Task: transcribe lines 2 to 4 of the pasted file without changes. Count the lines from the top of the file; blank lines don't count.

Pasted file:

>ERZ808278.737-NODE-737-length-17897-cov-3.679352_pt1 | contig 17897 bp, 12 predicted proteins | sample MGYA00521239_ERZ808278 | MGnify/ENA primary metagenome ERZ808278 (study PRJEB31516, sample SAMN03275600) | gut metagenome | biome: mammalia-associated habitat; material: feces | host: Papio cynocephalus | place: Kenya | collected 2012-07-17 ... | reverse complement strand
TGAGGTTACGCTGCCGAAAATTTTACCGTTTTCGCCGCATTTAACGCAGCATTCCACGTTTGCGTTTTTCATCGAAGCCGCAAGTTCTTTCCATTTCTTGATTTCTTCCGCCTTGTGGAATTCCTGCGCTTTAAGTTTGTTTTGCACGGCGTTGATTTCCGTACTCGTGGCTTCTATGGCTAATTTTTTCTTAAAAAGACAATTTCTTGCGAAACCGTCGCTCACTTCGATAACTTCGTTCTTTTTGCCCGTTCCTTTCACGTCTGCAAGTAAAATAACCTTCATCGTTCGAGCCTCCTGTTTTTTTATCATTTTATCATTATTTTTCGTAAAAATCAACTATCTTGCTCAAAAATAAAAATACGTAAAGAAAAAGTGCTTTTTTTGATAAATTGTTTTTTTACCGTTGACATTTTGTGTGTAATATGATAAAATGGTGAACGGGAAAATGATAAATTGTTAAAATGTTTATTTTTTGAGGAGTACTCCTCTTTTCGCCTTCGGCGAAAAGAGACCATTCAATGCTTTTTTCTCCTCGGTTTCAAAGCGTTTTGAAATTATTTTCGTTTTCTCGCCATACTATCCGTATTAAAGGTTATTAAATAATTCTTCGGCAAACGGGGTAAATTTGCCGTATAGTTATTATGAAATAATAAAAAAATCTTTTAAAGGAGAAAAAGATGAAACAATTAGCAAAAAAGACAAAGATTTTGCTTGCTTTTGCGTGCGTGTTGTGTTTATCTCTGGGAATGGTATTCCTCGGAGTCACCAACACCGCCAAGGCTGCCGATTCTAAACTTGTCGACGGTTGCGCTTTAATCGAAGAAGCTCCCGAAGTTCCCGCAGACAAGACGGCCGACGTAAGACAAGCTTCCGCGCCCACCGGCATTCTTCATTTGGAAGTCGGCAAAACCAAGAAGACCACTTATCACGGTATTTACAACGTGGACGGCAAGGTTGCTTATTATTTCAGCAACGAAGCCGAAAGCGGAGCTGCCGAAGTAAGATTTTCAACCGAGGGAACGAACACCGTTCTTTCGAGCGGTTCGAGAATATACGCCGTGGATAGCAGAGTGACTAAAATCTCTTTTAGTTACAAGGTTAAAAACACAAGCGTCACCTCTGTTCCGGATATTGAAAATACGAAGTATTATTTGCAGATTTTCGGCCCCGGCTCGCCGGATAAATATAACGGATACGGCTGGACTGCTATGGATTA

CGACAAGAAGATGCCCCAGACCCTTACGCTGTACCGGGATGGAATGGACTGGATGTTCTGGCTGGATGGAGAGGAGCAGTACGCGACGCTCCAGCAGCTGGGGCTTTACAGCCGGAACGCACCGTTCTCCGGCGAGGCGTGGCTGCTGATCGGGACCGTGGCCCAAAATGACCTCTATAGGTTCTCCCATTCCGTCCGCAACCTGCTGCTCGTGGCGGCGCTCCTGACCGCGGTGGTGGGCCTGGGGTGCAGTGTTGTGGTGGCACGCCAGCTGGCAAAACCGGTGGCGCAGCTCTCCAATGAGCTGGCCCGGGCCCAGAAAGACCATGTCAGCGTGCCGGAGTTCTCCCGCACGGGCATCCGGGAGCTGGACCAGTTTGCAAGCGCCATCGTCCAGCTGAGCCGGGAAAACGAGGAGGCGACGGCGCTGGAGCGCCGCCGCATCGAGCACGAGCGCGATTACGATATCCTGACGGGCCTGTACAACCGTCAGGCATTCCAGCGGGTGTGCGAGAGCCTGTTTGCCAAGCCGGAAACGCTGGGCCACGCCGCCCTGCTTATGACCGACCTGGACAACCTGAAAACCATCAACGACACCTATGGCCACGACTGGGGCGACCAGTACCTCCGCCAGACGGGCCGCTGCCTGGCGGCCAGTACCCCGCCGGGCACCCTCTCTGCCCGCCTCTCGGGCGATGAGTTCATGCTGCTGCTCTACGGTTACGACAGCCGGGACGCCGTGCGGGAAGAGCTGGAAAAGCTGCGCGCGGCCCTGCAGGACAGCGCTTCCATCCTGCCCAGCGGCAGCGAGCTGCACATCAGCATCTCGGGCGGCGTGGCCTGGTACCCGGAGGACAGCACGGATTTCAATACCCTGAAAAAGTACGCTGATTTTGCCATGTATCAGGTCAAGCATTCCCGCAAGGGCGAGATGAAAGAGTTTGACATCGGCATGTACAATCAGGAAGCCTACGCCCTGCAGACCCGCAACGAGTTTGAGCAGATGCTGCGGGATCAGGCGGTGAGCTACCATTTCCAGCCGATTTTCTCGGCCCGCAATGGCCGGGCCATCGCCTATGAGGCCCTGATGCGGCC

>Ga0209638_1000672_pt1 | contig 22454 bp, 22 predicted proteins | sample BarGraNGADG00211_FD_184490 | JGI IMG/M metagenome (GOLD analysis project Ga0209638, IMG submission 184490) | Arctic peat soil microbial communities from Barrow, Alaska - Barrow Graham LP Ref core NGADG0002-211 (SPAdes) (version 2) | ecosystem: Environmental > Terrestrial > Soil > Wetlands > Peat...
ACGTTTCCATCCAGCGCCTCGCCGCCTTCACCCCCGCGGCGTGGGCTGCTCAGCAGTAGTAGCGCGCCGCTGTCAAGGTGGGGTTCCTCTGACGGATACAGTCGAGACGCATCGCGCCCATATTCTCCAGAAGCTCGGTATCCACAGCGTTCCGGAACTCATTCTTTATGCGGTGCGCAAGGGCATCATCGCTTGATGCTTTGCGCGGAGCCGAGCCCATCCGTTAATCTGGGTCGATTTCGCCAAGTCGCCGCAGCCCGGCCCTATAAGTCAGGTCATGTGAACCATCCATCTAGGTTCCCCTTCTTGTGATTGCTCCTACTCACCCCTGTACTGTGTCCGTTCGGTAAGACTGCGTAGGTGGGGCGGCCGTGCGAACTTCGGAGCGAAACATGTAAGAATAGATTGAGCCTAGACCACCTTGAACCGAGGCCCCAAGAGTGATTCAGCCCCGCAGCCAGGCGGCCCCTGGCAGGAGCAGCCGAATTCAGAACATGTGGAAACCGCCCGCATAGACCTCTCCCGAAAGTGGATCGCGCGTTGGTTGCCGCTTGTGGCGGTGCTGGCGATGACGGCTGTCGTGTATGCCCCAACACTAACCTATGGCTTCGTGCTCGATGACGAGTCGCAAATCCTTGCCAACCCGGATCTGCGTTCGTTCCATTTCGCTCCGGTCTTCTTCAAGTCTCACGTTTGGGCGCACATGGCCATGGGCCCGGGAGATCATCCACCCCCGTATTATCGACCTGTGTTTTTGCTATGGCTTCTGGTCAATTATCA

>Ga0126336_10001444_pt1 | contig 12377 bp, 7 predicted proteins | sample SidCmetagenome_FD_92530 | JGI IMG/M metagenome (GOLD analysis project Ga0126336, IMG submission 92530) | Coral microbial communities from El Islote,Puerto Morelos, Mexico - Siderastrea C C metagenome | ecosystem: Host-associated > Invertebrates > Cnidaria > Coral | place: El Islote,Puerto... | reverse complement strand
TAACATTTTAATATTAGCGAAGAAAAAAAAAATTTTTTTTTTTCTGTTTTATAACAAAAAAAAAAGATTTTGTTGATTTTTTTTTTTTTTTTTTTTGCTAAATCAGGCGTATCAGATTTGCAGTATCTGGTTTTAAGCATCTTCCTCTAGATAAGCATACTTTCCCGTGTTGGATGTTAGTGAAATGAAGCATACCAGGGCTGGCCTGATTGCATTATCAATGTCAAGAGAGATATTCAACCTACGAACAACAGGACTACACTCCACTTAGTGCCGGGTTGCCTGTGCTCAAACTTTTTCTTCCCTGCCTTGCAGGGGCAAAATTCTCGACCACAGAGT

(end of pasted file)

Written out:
TGAGGTTACGCTGCCGAAAATTTTACCGTTTTCGCCGCATTTAACGCAGCATTCCACGTTTGCGTTTTTCATCGAAGCCGCAAGTTCTTTCCATTTCTTGATTTCTTCCGCCTTGTGGAATTCCTGCGCTTTAAGTTTGTTTTGCACGGCGTTGATTTCCGTACTCGTGGCTTCTATGGCTAATTTTTTCTTAAAAAGACAATTTCTTGCGAAACCGTCGCTCACTTCGATAACTTCGTTCTTTTTGCCCGTTCCTTTCACGTCTGCAAGTAAAATAACCTTCATCGTTCGAGCCTCCTGTTTTTTTATCATTTTATCATTATTTTTCGTAAAAATCAACTATCTTGCTCAAAAATAAAAATACGTAAAGAAAAAGTGCTTTTTTTGATAAATTGTTTTTTTACCGTTGACATTTTGTGTGTAATATGATAAAATGGTGAACGGGAAAATGATAAATTGTTAAAATGTTTATTTTTTGAGGAGTACTCCTCTTTTCGCCTTCGGCGAAAAGAGACCATTCAATGCTTTTTTCTCCTCGGTTTCAAAGCGTTTTGAAATTATTTTCGTTTTCTCGCCATACTATCCGTATTAAAGGTTATTAAATAATTCTTCGGCAAACGGGGTAAATTTGCCGTATAGTTATTATGAAATAATAAAAAAATCTTTTAAAGGAGAAAAAGATGAAACAATTAGCAAAAAAGACAAAGATTTTGCTTGCTTTTGCGTGCGTGTTGTGTTTATCTCTGGGAATGGTATTCCTCGGAGTCACCAACACCGCCAAGGCTGCCGATTCTAAACTTGTCGACGGTTGCGCTTTAATCGAAGAAGCTCCCGAAGTTCCCGCAGACAAGACGGCCGACGTAAGACAAGCTTCCGCGCCCACCGGCATTCTTCATTTGGAAGTCGGCAAAACCAAGAAGACCACTTATCACGGTATTTACAACGTGGACGGCAAGGTTGCTTATTATTTCAGCAACGAAGCCGAAAGCGGAGCTGCCGAAGTAAGATTTTCAACCGAGGGAACGAACACCGTTCTTTCGAGCGGTTCGAGAATATACGCCGTGGATAGCAGAGTGACTAAAATCTCTTTTAGTTACAAGGTTAAAAACACAAGCGTCACCTCTGTTCCGGATATTGAAAATACGAAGTATTATTTGCAGATTTTCGGCCCCGGCTCGCCGGATAAATATAACGGATACGGCTGGACTGCTATGGATTA

CGACAAGAAGATGCCCCAGACCCTTACGCTGTACCGGGATGGAATGGACTGGATGTTCTGGCTGGATGGAGAGGAGCAGTACGCGACGCTCCAGCAGCTGGGGCTTTACAGCCGGAACGCACCGTTCTCCGGCGAGGCGTGGCTGCTGATCGGGACCGTGGCCCAAAATGACCTCTATAGGTTCTCCCATTCCGTCCGCAACCTGCTGCTCGTGGCGGCGCTCCTGACCGCGGTGGTGGGCCTGGGGTGCAGTGTTGTGGTGGCACGCCAGCTGGCAAAACCGGTGGCGCAGCTCTCCAATGAGCTGGCCCGGGCCCAGAAAGACCATGTCAGCGTGCCGGAGTTCTCCCGCACGGGCATCCGGGAGCTGGACCAGTTTGCAAGCGCCATCGTCCAGCTGAGCCGGGAAAACGAGGAGGCGACGGCGCTGGAGCGCCGCCGCATCGAGCACGAGCGCGATTACGATATCCTGACGGGCCTGTACAACCGTCAGGCATTCCAGCGGGTGTGCGAGAGCCTGTTTGCCAAGCCGGAAACGCTGGGCCACGCCGCCCTGCTTATGACCGACCTGGACAACCTGAAAACCATCAACGACACCTATGGCCACGACTGGGGCGACCAGTACCTCCGCCAGACGGGCCGCTGCCTGGCGGCCAGTACCCCGCCGGGCACCCTCTCTGCCCGCCTCTCGGGCGATGAGTTCATGCTGCTGCTCTACGGTTACGACAGCCGGGACGCCGTGCGGGAAGAGCTGGAAAAGCTGCGCGCGGCCCTGCAGGACAGCGCTTCCATCCTGCCCAGCGGCAGCGAGCTGCACATCAGCATCTCGGGCGGCGTGGCCTGGTACCCGGAGGACAGCACGGATTTCAATACCCTGAAAAAGTACGCTGATTTTGCCATGTATCAGGTCAAGCATTCCCGCAAGGGCGAGATGAAAGAGTTTGACATCGGCATGTACAATCAGGAAGCCTACGCCCTGCAGACCCGCAACGAGTTTGAGCAGATGCTGCGGGATCAGGCGGTGAGCTACCATTTCCAGCCGATTTTCTCGGCCCGCAATGGCCGGGCCATCGCCTATGAGGCCCTGATGCGGCC

>Ga0209638_1000672_pt1 | contig 22454 bp, 22 predicted proteins | sample BarGraNGADG00211_FD_184490 | JGI IMG/M metagenome (GOLD analysis project Ga0209638, IMG submission 184490) | Arctic peat soil microbial communities from Barrow, Alaska - Barrow Graham LP Ref core NGADG0002-211 (SPAdes) (version 2) | ecosystem: Environmental > Terrestrial > Soil > Wetlands > Peat...